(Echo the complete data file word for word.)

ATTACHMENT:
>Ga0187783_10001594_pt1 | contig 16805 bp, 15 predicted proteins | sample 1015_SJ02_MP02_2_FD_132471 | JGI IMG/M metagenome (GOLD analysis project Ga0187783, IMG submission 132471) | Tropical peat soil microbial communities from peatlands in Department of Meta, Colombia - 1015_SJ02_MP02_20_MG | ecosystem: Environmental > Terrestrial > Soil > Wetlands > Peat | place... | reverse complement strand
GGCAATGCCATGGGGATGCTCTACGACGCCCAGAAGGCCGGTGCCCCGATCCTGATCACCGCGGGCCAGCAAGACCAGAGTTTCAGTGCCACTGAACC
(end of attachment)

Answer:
>Ga0187783_10001594_pt1 | contig 16805 bp, 15 predicted proteins | sample 1015_SJ02_MP02_2_FD_132471 | JGI IMG/M metagenome (GOLD analysis project Ga0187783, IMG submission 132471) | Tropical peat soil microbial communities from peatlands in Department of Meta, Colombia - 1015_SJ02_MP02_20_MG | ecosystem: Environmental > Terrestrial > Soil > Wetlands > Peat | place... | reverse complement strand
GGCAATGCCATGGGGATGCTCTACGACGCCCAGAAGGCCGGTGCCCCGATCCTGATCACCGCGGGCCAGCAAGACCAGAGTTTCAGTGCCACTGAACC